How WorldSkills mentors are skilling up the next generation of talent

While our talented competitors are always at the face of everything we do here at WorldSkills Australia, the fact is that there are plenty of people behind the scenes who keep the WorldSkills machine moving. From parents to volunteers, judges to employers – there are so many people who make our competitors’ WorldSkills dreams possible.

This year, we want to shine a light on some of those people, and celebrate all they do for our competitors and our organisation. In part two of our ongoing series, we speak to Brendan Hibbert, Graphic Design lecturer at North Metropolitan TAFE in Perth, and WorldSkills Australia mentor and Chief Judge.


Brendan Hibbert with 2019 Skillaroo Indy Griffiths and her parents. Image credit: Adam Lucas/NSW TAFE

Until around five years ago, Brendan Hibbert had no idea what WorldSkills Australia was.

It wasn’t until he was asked to judge the Graphic Design category at the 2016 WorldSkills National Championships in Perth that he discovered not just what WorldSkills Australia does, but the sheer scope and size of it.

Brendan’s WorldSkills journey has moved rapidly since that first judging experience in 2016. When Sarah Jones, then Chief Judge for Graphic Design, moved to WorldSkills International in 2016, she handed the reins over to Brendan, in time for the WorldSkills International Competition in Abu Dhabi in 2017.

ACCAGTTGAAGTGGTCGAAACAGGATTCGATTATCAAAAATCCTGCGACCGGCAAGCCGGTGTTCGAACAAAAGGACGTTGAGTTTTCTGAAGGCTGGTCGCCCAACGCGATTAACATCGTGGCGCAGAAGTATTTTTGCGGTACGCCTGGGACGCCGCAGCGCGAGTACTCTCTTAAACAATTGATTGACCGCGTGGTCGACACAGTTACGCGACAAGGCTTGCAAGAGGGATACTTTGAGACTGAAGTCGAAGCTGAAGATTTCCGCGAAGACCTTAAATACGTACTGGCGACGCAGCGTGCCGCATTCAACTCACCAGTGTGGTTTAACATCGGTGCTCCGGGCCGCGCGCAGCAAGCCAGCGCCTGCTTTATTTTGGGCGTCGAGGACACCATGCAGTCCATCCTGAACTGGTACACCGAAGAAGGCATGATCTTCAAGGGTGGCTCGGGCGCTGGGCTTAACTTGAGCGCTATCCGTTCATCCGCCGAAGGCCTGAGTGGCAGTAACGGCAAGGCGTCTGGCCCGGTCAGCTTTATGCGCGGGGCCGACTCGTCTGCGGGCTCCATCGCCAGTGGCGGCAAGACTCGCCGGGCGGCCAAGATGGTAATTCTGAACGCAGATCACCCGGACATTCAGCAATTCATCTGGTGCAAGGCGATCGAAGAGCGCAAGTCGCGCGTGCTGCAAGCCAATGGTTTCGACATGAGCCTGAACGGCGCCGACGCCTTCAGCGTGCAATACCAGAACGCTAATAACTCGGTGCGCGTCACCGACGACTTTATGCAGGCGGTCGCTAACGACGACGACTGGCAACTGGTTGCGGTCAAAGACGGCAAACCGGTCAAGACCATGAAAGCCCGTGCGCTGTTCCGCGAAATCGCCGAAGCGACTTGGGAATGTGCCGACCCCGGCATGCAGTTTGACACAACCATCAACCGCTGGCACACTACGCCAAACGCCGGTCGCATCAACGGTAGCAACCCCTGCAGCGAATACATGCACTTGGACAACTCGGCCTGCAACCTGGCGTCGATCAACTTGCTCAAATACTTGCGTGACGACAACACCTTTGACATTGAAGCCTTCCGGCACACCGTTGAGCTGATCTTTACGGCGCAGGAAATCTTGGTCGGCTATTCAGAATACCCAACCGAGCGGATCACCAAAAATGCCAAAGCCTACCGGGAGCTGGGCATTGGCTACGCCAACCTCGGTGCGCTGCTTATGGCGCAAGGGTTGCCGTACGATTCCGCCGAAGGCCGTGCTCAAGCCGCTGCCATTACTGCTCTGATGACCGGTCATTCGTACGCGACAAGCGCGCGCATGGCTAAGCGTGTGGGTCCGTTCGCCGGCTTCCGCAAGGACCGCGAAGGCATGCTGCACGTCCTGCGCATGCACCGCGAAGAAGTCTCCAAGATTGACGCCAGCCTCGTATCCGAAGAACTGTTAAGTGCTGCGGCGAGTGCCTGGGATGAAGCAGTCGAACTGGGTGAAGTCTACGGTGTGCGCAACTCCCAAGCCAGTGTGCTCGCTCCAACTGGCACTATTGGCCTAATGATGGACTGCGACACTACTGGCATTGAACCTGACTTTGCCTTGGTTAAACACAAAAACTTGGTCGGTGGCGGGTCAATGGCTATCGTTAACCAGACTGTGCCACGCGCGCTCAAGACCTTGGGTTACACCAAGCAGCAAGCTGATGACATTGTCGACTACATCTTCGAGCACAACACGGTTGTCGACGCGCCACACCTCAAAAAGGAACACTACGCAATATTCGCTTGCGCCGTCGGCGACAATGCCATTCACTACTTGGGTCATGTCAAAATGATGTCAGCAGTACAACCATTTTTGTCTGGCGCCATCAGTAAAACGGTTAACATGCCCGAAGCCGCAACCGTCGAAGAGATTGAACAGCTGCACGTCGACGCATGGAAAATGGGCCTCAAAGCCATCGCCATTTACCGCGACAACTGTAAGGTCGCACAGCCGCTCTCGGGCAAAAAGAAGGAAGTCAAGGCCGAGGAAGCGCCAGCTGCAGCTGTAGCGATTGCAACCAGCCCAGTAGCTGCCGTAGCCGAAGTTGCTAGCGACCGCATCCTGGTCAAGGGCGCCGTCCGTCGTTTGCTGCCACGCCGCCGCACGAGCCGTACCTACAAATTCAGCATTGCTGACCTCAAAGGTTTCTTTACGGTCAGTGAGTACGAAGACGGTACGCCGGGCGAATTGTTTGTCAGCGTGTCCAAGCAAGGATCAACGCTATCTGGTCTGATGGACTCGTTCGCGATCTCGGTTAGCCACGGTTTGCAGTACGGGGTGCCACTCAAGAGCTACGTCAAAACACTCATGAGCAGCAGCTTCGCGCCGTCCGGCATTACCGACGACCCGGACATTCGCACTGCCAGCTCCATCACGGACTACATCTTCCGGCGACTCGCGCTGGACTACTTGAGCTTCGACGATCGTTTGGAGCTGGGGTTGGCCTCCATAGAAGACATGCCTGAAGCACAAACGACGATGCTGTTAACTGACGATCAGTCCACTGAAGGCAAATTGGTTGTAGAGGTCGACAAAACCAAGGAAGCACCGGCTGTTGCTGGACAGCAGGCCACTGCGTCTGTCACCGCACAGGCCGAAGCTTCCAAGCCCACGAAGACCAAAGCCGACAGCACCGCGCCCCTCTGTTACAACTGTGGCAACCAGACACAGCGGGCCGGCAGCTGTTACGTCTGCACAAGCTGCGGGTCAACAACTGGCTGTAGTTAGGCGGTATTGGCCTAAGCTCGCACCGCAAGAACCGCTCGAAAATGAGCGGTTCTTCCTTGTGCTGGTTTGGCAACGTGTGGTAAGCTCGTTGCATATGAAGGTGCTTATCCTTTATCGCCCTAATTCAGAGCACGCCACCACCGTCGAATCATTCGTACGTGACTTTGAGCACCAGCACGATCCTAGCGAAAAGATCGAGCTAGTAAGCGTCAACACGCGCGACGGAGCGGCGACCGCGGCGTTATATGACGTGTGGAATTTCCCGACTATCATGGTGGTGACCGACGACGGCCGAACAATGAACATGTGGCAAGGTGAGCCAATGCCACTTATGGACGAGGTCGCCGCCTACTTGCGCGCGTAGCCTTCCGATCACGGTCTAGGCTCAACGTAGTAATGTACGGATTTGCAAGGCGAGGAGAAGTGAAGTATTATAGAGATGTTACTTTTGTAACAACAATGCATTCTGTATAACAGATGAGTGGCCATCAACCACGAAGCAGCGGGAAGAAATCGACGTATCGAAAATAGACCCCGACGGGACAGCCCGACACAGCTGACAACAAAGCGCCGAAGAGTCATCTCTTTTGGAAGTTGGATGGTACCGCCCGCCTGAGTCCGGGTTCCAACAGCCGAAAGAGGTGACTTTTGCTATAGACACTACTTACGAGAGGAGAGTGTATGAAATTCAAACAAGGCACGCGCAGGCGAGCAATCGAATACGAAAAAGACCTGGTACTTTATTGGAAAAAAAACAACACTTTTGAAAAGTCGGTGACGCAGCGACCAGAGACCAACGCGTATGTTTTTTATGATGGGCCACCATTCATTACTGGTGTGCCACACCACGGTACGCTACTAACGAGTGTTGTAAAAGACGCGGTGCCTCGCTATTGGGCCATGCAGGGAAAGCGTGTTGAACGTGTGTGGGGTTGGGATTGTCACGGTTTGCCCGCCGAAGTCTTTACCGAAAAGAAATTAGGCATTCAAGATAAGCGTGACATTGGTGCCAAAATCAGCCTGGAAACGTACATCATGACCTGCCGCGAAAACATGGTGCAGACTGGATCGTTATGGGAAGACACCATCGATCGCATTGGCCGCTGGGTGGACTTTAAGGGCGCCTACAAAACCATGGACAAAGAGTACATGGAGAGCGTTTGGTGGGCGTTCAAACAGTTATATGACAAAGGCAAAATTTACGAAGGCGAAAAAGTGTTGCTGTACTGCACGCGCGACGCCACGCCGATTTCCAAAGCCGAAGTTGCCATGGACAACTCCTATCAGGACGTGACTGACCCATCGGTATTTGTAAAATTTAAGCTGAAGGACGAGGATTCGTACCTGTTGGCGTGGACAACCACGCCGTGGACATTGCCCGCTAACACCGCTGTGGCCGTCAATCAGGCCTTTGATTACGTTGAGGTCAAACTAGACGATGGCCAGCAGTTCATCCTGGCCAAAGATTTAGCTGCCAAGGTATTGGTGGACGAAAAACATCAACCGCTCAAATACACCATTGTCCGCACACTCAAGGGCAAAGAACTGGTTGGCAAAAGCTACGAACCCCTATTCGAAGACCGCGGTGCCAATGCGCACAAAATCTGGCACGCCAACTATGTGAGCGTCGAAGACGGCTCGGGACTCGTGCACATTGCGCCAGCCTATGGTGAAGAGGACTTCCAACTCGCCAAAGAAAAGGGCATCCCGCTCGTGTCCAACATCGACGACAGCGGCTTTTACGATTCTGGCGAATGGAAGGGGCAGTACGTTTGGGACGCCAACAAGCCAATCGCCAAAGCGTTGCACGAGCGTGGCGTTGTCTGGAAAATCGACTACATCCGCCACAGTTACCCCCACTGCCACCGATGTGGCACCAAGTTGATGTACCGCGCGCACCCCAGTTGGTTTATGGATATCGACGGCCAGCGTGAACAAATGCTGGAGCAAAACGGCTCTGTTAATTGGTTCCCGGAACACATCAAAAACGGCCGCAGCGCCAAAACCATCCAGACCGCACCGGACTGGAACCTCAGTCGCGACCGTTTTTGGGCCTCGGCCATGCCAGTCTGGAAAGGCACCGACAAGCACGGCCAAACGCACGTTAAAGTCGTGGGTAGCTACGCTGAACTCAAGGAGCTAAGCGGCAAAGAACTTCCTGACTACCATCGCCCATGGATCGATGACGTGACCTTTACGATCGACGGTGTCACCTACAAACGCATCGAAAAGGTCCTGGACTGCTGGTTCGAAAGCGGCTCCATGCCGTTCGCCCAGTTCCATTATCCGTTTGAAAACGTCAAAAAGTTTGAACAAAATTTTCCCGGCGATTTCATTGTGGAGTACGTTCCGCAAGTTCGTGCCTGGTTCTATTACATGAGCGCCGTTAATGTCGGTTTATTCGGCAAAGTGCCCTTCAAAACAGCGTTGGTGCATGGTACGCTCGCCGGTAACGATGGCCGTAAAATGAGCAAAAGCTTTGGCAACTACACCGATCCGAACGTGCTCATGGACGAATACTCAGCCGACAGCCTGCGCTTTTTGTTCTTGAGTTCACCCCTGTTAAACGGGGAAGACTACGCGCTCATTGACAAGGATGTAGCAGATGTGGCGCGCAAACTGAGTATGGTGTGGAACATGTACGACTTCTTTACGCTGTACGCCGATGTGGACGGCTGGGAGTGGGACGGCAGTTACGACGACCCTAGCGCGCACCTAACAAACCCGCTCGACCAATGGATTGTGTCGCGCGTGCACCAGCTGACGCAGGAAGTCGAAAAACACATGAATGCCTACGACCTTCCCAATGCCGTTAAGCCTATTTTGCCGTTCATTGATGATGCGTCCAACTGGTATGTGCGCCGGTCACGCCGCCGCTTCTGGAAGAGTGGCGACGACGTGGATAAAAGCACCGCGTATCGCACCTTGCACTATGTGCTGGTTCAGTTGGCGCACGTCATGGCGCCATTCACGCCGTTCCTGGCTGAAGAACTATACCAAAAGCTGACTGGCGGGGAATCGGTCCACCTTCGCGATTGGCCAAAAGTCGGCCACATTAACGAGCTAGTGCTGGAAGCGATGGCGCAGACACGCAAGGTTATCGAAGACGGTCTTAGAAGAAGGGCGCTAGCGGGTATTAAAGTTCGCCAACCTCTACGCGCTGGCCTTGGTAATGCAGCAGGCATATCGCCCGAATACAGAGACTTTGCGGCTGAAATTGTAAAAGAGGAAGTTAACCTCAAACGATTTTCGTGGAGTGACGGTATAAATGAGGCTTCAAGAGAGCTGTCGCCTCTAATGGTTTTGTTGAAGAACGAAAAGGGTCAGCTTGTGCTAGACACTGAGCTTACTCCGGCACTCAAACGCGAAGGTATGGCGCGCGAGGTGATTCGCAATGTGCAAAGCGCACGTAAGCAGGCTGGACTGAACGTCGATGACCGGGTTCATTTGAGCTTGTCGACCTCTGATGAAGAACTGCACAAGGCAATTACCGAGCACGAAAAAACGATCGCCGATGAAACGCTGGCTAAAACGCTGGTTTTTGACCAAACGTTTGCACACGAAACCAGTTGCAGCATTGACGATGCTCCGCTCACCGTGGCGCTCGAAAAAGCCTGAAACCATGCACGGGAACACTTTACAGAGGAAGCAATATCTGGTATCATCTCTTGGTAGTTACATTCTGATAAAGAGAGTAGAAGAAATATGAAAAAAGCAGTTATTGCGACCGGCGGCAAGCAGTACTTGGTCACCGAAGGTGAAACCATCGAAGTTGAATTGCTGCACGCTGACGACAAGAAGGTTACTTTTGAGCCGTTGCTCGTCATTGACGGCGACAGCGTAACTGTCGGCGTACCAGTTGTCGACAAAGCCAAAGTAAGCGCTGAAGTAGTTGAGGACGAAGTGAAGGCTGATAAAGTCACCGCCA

That International Competition gave Brendan his first exposure to the impressive skill level expected of competitors at an International level – and that knowledge came in handy while training Indy Griffiths for WorldSkills Kazan 2019.

Brendan first met Indy at the 2018 Skills Show in Sydney, where she won the gold medal in Graphic Design. Having seen the level of competition at WorldSkills Abu Dhabi 2017, Brendan’s training plan for Indy involved a lot of competing, including at the New Zealand Nationals, as well a ‘mini Internationals’ in Kazan, eight months before the big event.

While Brendan describes the competition at an international level as ‘cutthroat’, he was pleased to see Indy developing fantastic relationships and exchanging knowledge with her fellow competitors in Kazan – which, as he’s quick to point out, is one of the major benefits of the WorldSkills International Competition.

Indy achieved a Medallion of Excellence in Kazan, and will be involved at this year’s National Championships in Perth as a judge for the Graphic Design category, alongside Brendan.

Brendan has had an enormous impact on young graphic designers like Indy – not just as a mentor, judge and advocate for WorldSkills Australia, but as a lecturer at North Metropolitan TAFE in Western Australia, where he was recently named the 2020/21 Trainer of the Year.

Without subject matter experts like Brendan who are passionate about passing on their knowledge and skilling up the next generation, WorldSkills Australia would not be able to achieve its goals of developing skills excellence in Australia.